The Boy Soldier stands warily exposed and suffocated in English colours. Behind him rise steps that could be hills, gulleys, or perhaps waterfalls growing towards a Celtic cross. This omnipresent judge stares down as the soldier’s voice rings: “Knowing and not knowing what lay ahead of us. Scotland…War.”
Eleventh century Scotland. The boy’s army has successfully slaughtered the violent Macbeth and the English creep towards an unknown land, brimming with hope and vision. Yet this is Scotland. As the seasons tick by, commanding officer Siward and his men begin to realise that peace is a fickle notion in a country where “nothing is solid.”
Playwright David Greig exploits two of Shakespeare’s creations – English general Siward and Lady Macbeth or ‘Gruach’ – through which he twists philosophy, love and manipulation. Siobhan Redmond’s fiery, concrete portrayal of Gruach sees the commander collapse under her wordplay, unable to focus the political tranquility he had so desired. Love turns to anger, and as swift as extinction, the summer fades and the chill reality of war and winter freeze over.
Greig’s genius lies in his ability to balance humour with ideological debate. Whenever discourse is loaded with unanswerable questions, Greig offers respite and wit with typical Scottish mockery. In one scene, Gruach becomes magical and goads the gullible soldiers: “Don’t you eat baby meat in England? It’s delicious.” Preventing the serious from being an unbearable weight, Greig also explores Scotland’s national identity through humour.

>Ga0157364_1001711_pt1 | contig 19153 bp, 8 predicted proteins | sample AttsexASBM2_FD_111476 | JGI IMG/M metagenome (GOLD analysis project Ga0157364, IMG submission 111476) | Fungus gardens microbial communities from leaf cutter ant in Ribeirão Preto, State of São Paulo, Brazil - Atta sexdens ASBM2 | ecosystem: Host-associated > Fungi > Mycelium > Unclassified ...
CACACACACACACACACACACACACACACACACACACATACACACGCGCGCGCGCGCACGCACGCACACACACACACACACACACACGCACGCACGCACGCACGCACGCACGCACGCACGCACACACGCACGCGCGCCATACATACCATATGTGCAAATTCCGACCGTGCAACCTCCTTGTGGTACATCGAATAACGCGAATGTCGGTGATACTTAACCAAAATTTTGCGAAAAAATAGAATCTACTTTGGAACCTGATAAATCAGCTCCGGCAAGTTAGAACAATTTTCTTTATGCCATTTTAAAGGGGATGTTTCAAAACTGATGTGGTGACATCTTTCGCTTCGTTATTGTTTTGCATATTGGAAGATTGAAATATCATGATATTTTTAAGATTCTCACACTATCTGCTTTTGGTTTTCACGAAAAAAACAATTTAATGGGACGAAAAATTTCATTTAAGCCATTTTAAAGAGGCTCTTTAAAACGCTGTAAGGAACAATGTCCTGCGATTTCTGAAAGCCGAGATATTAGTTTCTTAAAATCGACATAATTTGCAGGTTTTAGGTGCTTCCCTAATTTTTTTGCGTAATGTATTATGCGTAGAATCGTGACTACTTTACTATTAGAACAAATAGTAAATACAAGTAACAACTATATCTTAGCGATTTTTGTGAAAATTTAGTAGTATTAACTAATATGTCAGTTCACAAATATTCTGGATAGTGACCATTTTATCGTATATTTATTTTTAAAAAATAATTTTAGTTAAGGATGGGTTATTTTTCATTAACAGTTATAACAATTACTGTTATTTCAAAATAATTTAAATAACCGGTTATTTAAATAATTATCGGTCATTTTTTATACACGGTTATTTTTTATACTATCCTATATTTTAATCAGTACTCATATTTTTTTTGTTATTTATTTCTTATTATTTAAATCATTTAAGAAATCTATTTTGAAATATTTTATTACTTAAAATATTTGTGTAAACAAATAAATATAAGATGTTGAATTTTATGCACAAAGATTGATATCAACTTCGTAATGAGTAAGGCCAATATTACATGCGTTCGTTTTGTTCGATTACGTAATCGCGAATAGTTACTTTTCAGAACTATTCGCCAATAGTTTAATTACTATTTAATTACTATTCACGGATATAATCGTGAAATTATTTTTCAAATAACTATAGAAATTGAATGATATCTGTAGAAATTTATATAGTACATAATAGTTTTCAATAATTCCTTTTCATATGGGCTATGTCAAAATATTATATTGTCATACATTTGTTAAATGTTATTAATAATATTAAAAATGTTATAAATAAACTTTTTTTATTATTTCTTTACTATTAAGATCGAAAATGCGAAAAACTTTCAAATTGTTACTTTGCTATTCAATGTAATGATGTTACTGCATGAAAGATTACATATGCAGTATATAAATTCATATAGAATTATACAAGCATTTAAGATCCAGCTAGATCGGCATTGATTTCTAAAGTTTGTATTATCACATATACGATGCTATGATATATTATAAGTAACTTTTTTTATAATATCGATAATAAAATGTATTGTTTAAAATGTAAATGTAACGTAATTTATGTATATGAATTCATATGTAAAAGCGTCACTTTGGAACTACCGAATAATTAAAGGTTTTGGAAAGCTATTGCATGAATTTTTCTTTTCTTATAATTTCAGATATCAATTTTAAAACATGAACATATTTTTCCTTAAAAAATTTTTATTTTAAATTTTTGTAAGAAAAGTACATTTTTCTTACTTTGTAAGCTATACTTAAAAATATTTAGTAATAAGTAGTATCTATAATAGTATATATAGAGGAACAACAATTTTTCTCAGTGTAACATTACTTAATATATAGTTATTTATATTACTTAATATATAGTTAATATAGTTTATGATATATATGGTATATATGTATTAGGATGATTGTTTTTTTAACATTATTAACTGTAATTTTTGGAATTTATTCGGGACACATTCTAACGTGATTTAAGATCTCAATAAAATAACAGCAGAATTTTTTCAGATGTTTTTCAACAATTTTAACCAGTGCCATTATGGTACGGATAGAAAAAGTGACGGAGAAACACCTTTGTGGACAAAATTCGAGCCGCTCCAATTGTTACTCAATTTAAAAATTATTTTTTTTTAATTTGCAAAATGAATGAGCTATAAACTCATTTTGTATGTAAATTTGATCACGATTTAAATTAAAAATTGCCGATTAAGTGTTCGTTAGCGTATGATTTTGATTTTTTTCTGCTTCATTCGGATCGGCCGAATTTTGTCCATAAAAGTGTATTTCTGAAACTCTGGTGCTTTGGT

Aside from the sharp script, the National Theatre of Scotland and the Royal Shakespeare Company must be commended for their production. The company are a strong, experienced group of actors, in which performances by Jonny Phillips (Siward) and Sandy Grierson (Malcolm) are unforgettably striking. Creatively, the uplifting Gaelic songs interspersed with the modern battle rhythms on strings perfectly fit the dynamic plot, and lead gently towards the cold, snowy conclusion.
Originally premiering in 2010, Dunsinane’s relevance was attributed to Afghanistan and Iraq. Three years later, and sad parallels remain in fresh conflicts. Visually and intellectually provoking, Greig’s work attacks moral assumption and, via wit and debate, crucially undercuts the inevitability of war in the battle for peace.
Dunsinane will visit the Theatre Royal, Glasgow from 10 September 2013 to 14 September 2013.
This article was first published in The Journal on 4 September 2013.